Great food and good-value restaurants and cafés in the capital Dining out in the gourmet capital of the world needn't cost the earth. We reveal the best places in Paris for those with big appetites but small budgets. Le Bambou The Vietnamese fare here is a notch above what is normally served in Paris. Seating is elbow to elbow and, should you come on your own, the waiter will draw a line down the middle of the paper tablecloth and seat a stranger on the other side. That stranger might offer pointers on how to eat certain dishes, such as the no.42: grilled marinated pork to be wrapped in lettuce with beansprouts and herbs and eaten by hand, dipped into the accompanying sauce (no.43 is the same thing, but with pre-soaked rice paper wrappers). Le Baratin Star pastry chef Pierre Hermé visits this cheerful little bistro and wine bar high up in Belleville at least every two weeks to fill up on Raquel Carena's homely cooking with the occasional exotic twist. Typical of her style, which draws on her native Argentina, are tuna carpaccio with cherries, roast Basque lamb with new potatoes and spinach, and hazelnut pudding. If the food weren't so fantastic, it would still be worth coming for the mostly organic wines. Le Baratin attracts gourmands from all over Paris - so be sure to book. A la Biche au Bois However crowded it gets here, it doesn't matter because everyone always seems so happy with the food and the convivial atmosphere. It's impossible not to be enthusiastic about the more than generous portions offered with the €25.90 prix fixe menu. Mains might include tasty portions of wild duck in blackcurrant sauce, partridge with cabbage or wild venison stew. If you can still do dessert, go for one of the home-made tarts laden with seasonal fruits. The wine list has a reputation as one of the best-value selections in town. Book in advance, but expect to wait anyway. A la Bière A la Bière looks like one of those nondescript corner brasseries, but what makes it stand out is an amazingly good-value €14.50 prix fixefull of fine bistro favourites. White tablecloths and fine kirs set the tone; starters of thinly sliced pig's cheek with a nice French dressing on the salad, and a home-made rabbit terrine exceed expectations. The mains live up to what's served before: charcoal-grilled entrecôte with hand-cut chips, and juicy Lyonnais sausages with potatoes drenched in olive oil, garlic and parsley. This is one of the few bargains left in Paris. Bistrot Victoires Bistros with vintage decor serving no-nonsense food at generous prices are growing thin on the ground in Paris, so it's no surprise that this gem is packed to the gills with bargain-loving office workers and locals every day. The steak-frites are exemplary, featuring a slab of entrecôte topped with a smoking sprig of thyme, but plats du jour such as blanquette de veau (veal in cream sauce) are equally comforting. The wines by the glass can be rough, but the authentic buzz should make up for any flaws. Breizh Café With its modern interior of pale wood and its choice of 15 artisanal ciders, this outpost of a restaurant in Cancale, Brittany, is a world away from the average crêperie. For the complete faux-seaside experience, you might start with a plate of creuse oysters from Cancale before indulging in an inventive buckwheat galette such as the Cancalaise, made with potato, smoked herring from Brittany and herring roe. The choice of fillings is fairly limited, but the ingredients are of high quality - including the use of Valrhona chocolate with 70% cocoa solids in the dessert crêpes. Cantine Merci The new fairtrade concept store Merci is all about feeling virtuous even as you indulge, and its basement canteen is a perfect example. Fresh and colourful salads, soup and risotto of the day, an organic salmon plate, and the assiette merci (perhaps chicken kefta with two salads) make up the brief, Rose Bakery-esque menu, complete with invigorating teas and juices. Rustic desserts add just the right handmade touch. Chez Hanna By noon on a Sunday there is a queue outside every falafel shop along rue des Rosiers. The long-established L'As du Fallafel, a little further up the street, still reigns supreme, whereas Hanna remains something of a locals' secret, quietly serving up falafel and shawarma sandwiches to rival any in the world. A pitta sandwich bursting with crunchy chickpea-and-herb balls, tahini sauce and vegetables costs €4 if you order from the takeaway window, €8 if you sit at one of the tables in the buzzy dining room overlooking the street. Either way, you really can't lose. Chez Omar The once-fashionable Omar doesn't take reservations, and the queue can stretch the length of the zinc bar and through the door. Everyone is waiting for the same thing: couscous. Prices range from €11 (vegetarian) to €24 (royale); there are no tagines or other traditional Maghreb mains, only a handful of French classics (duck, fish, steak). Overstretched waiters slip through the crowds with mounds of semolina, vats of vegetable-laden broth and steel platters heaving with meat, including the stellar merguez. Even on packed nights, there's an offer of seconds - gratis - to encourage you to stay a little while longer. Dong Huong The excellent food at this Vietnamese noodle joint attracts a buzzy crowd. The delicious bành cuôn, steamed Vietnamese ravioli stuffed with minced meat, mushrooms, bean sprouts, spring onions and deep-fried onion, are served piping hot. Com ga lui, chicken kebabs with tasty lemongrass, though not as delicate, come with tasty rice. Bò bùn chà giò (noodles with beef and small nem topped with onion strips, spring onion and crushed peanuts) makes a meal in itself. For dessert, the mandarin, lychee and mango sorbets are tasty and authentic. Higuma Higuma's no-nonsense food and service makes it one of the area's most popular destinations. On entering, customers are greeted by plumes of aromatic steam emanating from the open kitchen-cum-bar, where a small team of chefs ladle out giant bowls of noodle soup piled with meat, vegetables or seafood. You can slurp at the counter or sit at a plastic-topped table. Le Hide Ever since it opened, this snug bistro has been packed with a happy crowd of bistro-lovers who appreciate Japanese-born chef Hide Kobayashi's superb cooking and good-value prices. Expect dishes such as duck foie gras terrine with pear-and-thyme compôte to start, followed by tender faux-filet steak in a light foie gras sauce or skate wing with a lemon-accented beurre noisette. Desserts are excellent: perfect tarte tatin comes with crème fraîche from Normandy. Good, affordable wines explain the merriment, including a glass of the day for €2. Josselin The star crêperie of the area, and the one with the longest queues, is the prettily decorated Josselin, where the speciality is the Couple - two layers of galette with the filling in the middle. The savoury galette is followed by the dessert Crêpe de Froment, which comes in three varieties: classic (honey and lemon or wonderful caramel beurre salé); flambéed with calvados; or a fantasy creation oozing with chocolate, banana, ice cream and whipped cream. Wash it all down with bowls of cider, of which the brut is far better than the sweet. You'll be surprised how full you feel at the end and the bill should come to no more than €20 a head, a buckwheat bargain by Paris standards. La Madonnina La Madonnina flirts with kitsch so skilfully that it ends up coming off as cool. With its candles, mustard yellow walls and red-checked tablecloths, it's the perfect place for a romantic night out. La Madonnina describes itself as a trattoria napoletana, but most of the dishes are pan-southern Italian. The short menu changes monthly; don't miss the home-made pastas, such as artichoke and ricotta ravioli. The cassata, an extremely sweet Sicilian version of cheesecake, is authentic and unusual to see on menus outside Italy. Pétrelle Jean-Luc André is as inspired a decorator as he is a cook, and the quirky charm of his dining room has made it popular with fashion designers and film stars. But behind the style there's some serious substance. André seeks out the best ingredients from local producers, and the quality shines through. The €29 no-choice menu is very good value for money (marinated sardines with tomato relish, rosemary-scented rabbit with roasted vegetables, deep purple poached figs) - or you can splash out with luxurious à la carte dishes such as tournedos Rossini. Rose Bakery This English-themed café run by a Franco-British couple stands out for the quality of its ingredients - organic or from small producers - as well as the too-good-to-be-true puddings: carrot cake, sticky toffee pudding and, in winter, a chocolate-chestnut tart. The DIY salad plate is crunchily satisfying, but the thin-crusted pizzettes, daily soups and occasional risottos are equally good choices. Don't expect much beyond scones in the morning except at weekends, when brunch is served to a packed-out house. The dining room is minimalist but welcoming. Rouammit & Huong Lan Fans of South-east Asian food eventually learn to seek out Laotian holes-in-the-wall in Paris rather than splurge on flashier Thai restaurants. A perfect example is this Chinatown joint, easy to spot thanks to the queue outside the door. The food is cheap and delicious, and the service friendly. Among the highlights are lap neua, a tongue-tickling, chilli-spiked salad made with slivers of beef and tripe; khao nom kroc, Laotian ravioli filled with shrimp; and sweet, juicy prawns stir-fried with Thai basil. Even the sticky rice is exceptional.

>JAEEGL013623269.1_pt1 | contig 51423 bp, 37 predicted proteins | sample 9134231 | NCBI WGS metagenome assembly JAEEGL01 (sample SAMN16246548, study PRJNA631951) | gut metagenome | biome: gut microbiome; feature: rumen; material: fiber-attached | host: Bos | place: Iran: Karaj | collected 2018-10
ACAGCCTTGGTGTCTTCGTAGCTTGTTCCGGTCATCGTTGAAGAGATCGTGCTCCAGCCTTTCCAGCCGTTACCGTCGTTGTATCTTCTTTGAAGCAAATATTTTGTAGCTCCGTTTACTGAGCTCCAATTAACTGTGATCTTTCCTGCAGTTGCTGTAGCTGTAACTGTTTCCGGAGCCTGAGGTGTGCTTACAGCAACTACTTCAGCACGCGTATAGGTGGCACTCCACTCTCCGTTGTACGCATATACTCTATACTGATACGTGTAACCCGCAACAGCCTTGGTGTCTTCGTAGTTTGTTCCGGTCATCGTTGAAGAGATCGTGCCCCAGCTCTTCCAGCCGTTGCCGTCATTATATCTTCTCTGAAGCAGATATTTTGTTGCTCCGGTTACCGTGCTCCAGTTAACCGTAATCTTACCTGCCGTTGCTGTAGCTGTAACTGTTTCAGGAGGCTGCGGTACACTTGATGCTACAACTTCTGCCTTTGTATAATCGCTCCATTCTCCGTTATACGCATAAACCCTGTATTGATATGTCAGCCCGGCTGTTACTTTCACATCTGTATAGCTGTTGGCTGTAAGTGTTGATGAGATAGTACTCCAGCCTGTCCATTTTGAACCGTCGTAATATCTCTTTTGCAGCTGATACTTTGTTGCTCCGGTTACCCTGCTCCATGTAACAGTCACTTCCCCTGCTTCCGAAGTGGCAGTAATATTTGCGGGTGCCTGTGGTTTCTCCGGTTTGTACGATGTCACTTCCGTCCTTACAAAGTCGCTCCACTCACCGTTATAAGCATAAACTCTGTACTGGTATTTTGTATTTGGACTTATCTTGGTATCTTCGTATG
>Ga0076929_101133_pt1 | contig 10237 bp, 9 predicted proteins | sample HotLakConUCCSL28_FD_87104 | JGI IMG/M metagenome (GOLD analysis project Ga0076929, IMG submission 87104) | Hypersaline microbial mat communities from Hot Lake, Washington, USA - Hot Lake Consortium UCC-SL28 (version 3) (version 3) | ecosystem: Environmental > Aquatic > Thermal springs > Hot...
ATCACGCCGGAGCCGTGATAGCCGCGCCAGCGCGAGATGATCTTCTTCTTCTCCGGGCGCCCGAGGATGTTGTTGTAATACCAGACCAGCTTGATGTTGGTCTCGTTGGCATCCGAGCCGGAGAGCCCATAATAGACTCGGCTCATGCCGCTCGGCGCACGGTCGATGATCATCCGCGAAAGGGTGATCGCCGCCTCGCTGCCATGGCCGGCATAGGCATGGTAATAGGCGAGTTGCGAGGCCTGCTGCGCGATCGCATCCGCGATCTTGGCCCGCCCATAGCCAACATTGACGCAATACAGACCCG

The best hot chocolate will banish all memories of milky bedtime cocoa – it's rich, complex and made with quality raw ingredients. Paris is starting to wake up to the idea of hot chocolate as a serious drink – here's our pick of some of the best purveyors in the city. Parisian hot chocolates to die for Charles Chocolatier Created in 1910, this family-run chocolate shop only uses natural ingredients. The hot chocolate is divine: made from 100% cacao powder (from the Ivory Coast), pure cacao butter, half-fat milk and very little sugar, it thickens naturally in a copper cauldron. You can’t drink it in the shop, but on a cold winter’s day there’s nothing better than warming your hands (and soul) with a cup in the street. Berthillon This famed ice cream parlour is easily recognisable by the queue that forms year-round outside its doors – except at the height of summer, when the shop is closed! In winter, Berthillon doesn’t offer old-fashioned hot chocolate, but an even classier treat: chocolate affogato. At the bottom of a white cup is a dollop of vanilla ice cream, decorated with melted chocolate, frothy milk and hazelnut-flavoured whipped cream. Choose from either the intense, sundae style version, or the ‘long’ version which makes it more of a more classic, drinkable hot chocolate. Tip: it’s far easier to access the tea room here than the takeaway ice cream counter. Chloé Chocolat ‘Food taster’ Chloé Doutre-Roussel worked as a buyer for Fortnum & Mason’s in London before opening her chocolate showroom here in Paris, where you can sign up for chocolate tasting lessons or a chocolate-themed city tour. The chocolate she sells (both in the boutique and online) is from the Bolivian chocolate cooperative El Ceibo. Her hot chocolate, melted in hot milk and sugared to taste, is an 85% pure elixir that is both complex and refined – a real treat for connoisseurs. Visit are by appointment only so don’t be shy. Café de Flore According to some regulars, the Café de Flore serves the best hot chocolate in Paris – and for €6.80 it had better be a once-in-a-lifetime experience. There are more tourists than celebrities at this traditionally literary café these days, but there are few places where it is more fun watching the interaction between waiters and customers. The kitchen doesn’t mess with the classic hot chocolate recipe: it’s an intensely-flavoured jug, with a bowl of whipped cream for the greedy. Angelina Angelina is home to Paris's most lip-smackingly scrumptious desserts - all served in the faded grandeur of a belle époque salon just steps from the Louvre. The hot chocolate is pure decadence; try the speciality 'African', a velvety potion so thick that you need a spoon to consume it. Epicurean delights include the Mont Blanc dessert, a ball of meringue covered in whipped cream and sweet chestnut, and, for those with a waistline to watch, a brand new sugar- and butter-free brioche aux fruits rouges. The place heaves at weekends, so be prepared to queue. Jean-Paul Hévin A master of novel combinations, this young chocolatier spices things up at the 'chocolate bar' on the first floor of his flagship store. If you can't quite bring yourself to try the hot chocolate with oysters, iodized foam and strange jelly balls, try the energizing banana and chilli version or the subtle carrot hot chocolate. Hévin also offers more traditional hot chocolates, and three raw cocoa drinks. If you want something to take away, indulge in their chocolate spread – eat your heart out, Nutella. Ladurée Decadence permeates this elegant tearoom, from the 19th century-style interior and service to the labyrinthine corridors that lead to the toilets. While you bask in the warm glow of bygone wealth, indulge in tea, pastries (the pistachio pain au chocolat is heavenly) and, above all, the hot chocolate. It's a rich, bitter, velvety tar that will leave you in the requisite stupor for any lazy afternoon. Jacques Genin Jacques Genin has been providing major hotels and restaurants with chocolate and confectionery since well before opening this bright and modern shop/tea room with a laboratory upstairs. In winter it attracts crowds with its exquisite hot chocolate, made simply by melting Araguani de Valrhona chocolate in whole milk. It comes accompanied by small plate of ganaches and candied fruit, or the house specialty of caramel éclair. Don't miss the soft caramels, especially the famous mango-passion flavour. Mamie Gâteaux Created by a Japanese patissier trained at Dalloyau in Tokyo, this small tea room is reminiscent of a (French) grandmother’s kitchen with its chequered tablecloths, enamelled cast iron stove and resolutely simple, traditional cakes placed on the counter top. The old-fashioned hot chocolate is served in a large earthenware bowl, and you can help yourself to whipped cream. The boss also has a bric-a-brac shop and a grocery in the same street, both inspired by his nostalgia for his childhood. Un Dimanche à Paris This concept store dedicated to chocolate, opened by Pierre Cluizel, quickly won over the chocophiles who used to queue at Patrick Roger and Jean-Charles Rochoux. In the tearoom, which turns into a restaurant for lunch and dinner, you can stop by between 3pm and 6pm to warm up with a luxury hot chocolate enriched with a little cream and lightly flavoured with vanilla and cinnamon. To complete the experience, they bring you a plate of three Lilliputian cakes – true masterpieces.
Paris is full of golden-era brasseries, dressed up to the nines in gilded, turn-of-the-century decor, as if stuck in a glorious time warp. The cuisine in these institutions is timeless too - specialities like Chateaubriand beef in Bearnaise sauce, sole meunière and rum baba with vanilla cream dot the menus, served by a ballet of black and white clad waiters. Tuck in and enjoy the show at the best brasseries in Paris, and expect to pay between €18 and €30 for a main course; €45-€90 for a 3-course meal - a worthy price for such an authentic Parisian experience... The top 10 brasseries... Brasserie Julien Undoubtedly one of Paris’ most beautiful restaurants, Brasserie Julien is filled with fabulous Art Nouveau charm. From the sensuous curves of the doors to the grandly carved mirrors, the spectacular muted jewel colours of the painstakingly painted walls to the mahogany topped bar and the wonderfully detailed mosaic floor, Brasserie Julien is a study in typically Parisian design. Harking back to a time long gone, this restaurant takes diners on a journey to the city’s heyday – one of jazz music, Hemingway, Dali and Picasso. It seems only fitting then that Brasserie Julien’s kitchen produces elegant food typical of Parisian style and flavour but with a modern, creative twist of international inspiration. Brasserie Flo Tucked away almost entirely out of sight on a paved courtyard off the Rue Faubourg Saint-Denis, chic restaurant, Brasserie Flo, is well worth hunting down. Here, under a shielding porch, you’ll find a world in which time has stood still. It comes as something of a surprise to find that Brasserie Flo is much less inspired by Parisian brasseries of years gone by than by the beer hall of the Alsace region, but for many years its interesting and beautiful combination of French and German dishes has delighted diners and drinkers. Equally surprising perhaps is Brasserie Flo’s very modern menu which seeks out the best international combinations to produce a creative selection of dishes with just a hint of classicism. La Coupole La Coupole in Montparnasse is the grandest of grand Parisian brasseries. An Art Deco triumph on an extraordinary scale, its famously vast dining room was once regularly graced by the top tiers of the artistic Rive Gauche set like Picasso, Jean-Paul Sartre and Simone de Beauvoir. People still come here from all over the world, to marvel at its splendour - all 1000 square metres and 33 pillars of it - and to people watch, a timeless La Coupole pastime. The terrace tables in particular are perfect for watching life go by over a coffee and a crêpe Suzette. If you want an absolutely classic Parisian grand brasserie experience without spending too much, try La Couple. Bofinger Bofinger draws big crowds for its authentic art nouveau setting and its brasserie atmosphere. Downstairs is the prettiest place in which to eat, but the upstairs room is air-conditioned. An à la carte selection might start with plump, garlicky escargots or a well-made langoustine terrine, followed by an intensely seasoned salmon tartare, a generous (if unremarkable) cod steak, or calf's liver accompanied by cooked melon. Alternatively, you could have the foolproof brasserie meal of oysters and fillet steak, followed by a pungent plate of munster cheese and bowl of cumin, washed down by the fine Gigondas at €35.50 a bottle. Chez Jenny This charming and historic brasserie from the 1930's grew out of a foodstall owned by one Robert Jenny, a native of Strasbourg. Decorated with lovely marquetry and panelling, light bright windows, scarlet banquettes and antique details, Chez Jenny still offers the best of Alsatian cuisine to a loyal and ravenous clientele served by waitresses in regional costume. Try dishes like starter of Alsatian cervelas sausage in ravigote with warm potatoes, main course of roasted pork caramelised with honey on superb sauerkraut, and pudding of poached pears with pear sorbet and eau de vie. Terminus Nord Standing across the street from the international Gare du Nord, Terminus Nord – the epitome of the dream Parisian restaurant - welcomes visitors to the City of Light. Soaring decorative ceilings, deco style chandeliers, Mucha style prints and colourful stained glass give Terminus Nord that typically Art Nouveau style which will in turns charm and intrigue. Here a bustling, vibrant crowd of locals and visitors, businessmen and tourists come together to enjoy a typically French brasserie menu with Parisian style woven in to country and coastal dishes by head chef Pascal Boulogne. An introduction to French design and cuisine accompanied by fine regional wines, Terminus Nord is the ultimate Parisian experience. Le Rostand Le Rostand has a truly wonderful view of the Jardins du Luxembourg from its classy interior, decked out with Oriental paintings, a long mahogany bar and wall-length mirrors. It's a terribly well-behaved place and you should definitely consider arriving in fur or designer sunglasses if you want to fit in with the regulars. The drinks list is lined with whiskies and cocktails, pricey but not as steep as the brasserie menu. Still, with a heated terrace in winter, it's perfect for a civilised drink after a quick spin round the gardens. La Fermette Marbeuf La Fermette Marbeuf 1900 restaurant in Paris just a few steps from the Avenue George V and the Champs-Elysees is also the shortest route into Belle Epoque Paris of a century ago. This jewel of a restaurant, dating from 1898, was rediscovered in the course of renovation thirty years ago and it must have been like opening King Tut’s tomb. There are wonderful things here: Art Nouveau mosaic and stained glass sunflowers, peacocks, dragonflies, beautiful women, cast iron pillars, and a soaring glass ceiling. Chef Gilbert Isaac mainly sticks to French classic dishes, like chicken liver pate with onion marmalade, whole grilled seabass flamed in anise, and rhum babas. This is a hotspot for celebrity France to see and be seen. Le Vaudeville Le Vaudeville is one of the few remaining grand Parisian brasseries decorated in the Art Deco ‘Années Folles’ style by the Solvet brothers. With mirrors, mosaics, marble, flamboyant light shades and elegant etched-glass panels, its charms are far from lost by the locals from the nearby stock exchange and Agence France Presse. Lunchtimes at Le Vaudeville are filled with news and business discussions over the dish of the day. Whilst in the evening, conversation of the convivial crowd turns to theatre and the arts. Built in the 1800s, Le Vaudeville was originally the bar of the theatre with the same name, and a great Parisian dining experience. Le Train Bleu This listed dining room - with vintage frescoes and big oak benches - exudes a grand air of expectation. Don't expect cutting-edge cooking, but rather fine renderings of French classics. Lobster served on walnut oil-dressed salad leaves is a generous, beautifully prepared starter, as is the pistachio-studded saucisson de Lyon with a warm salad of small ratte potatoes. Mains of veal chop topped with a cap of cheese, and sandre (pike-perch) with a 'risotto' of crozettes are also pleasant. A few reasonably priced wines would be welcome.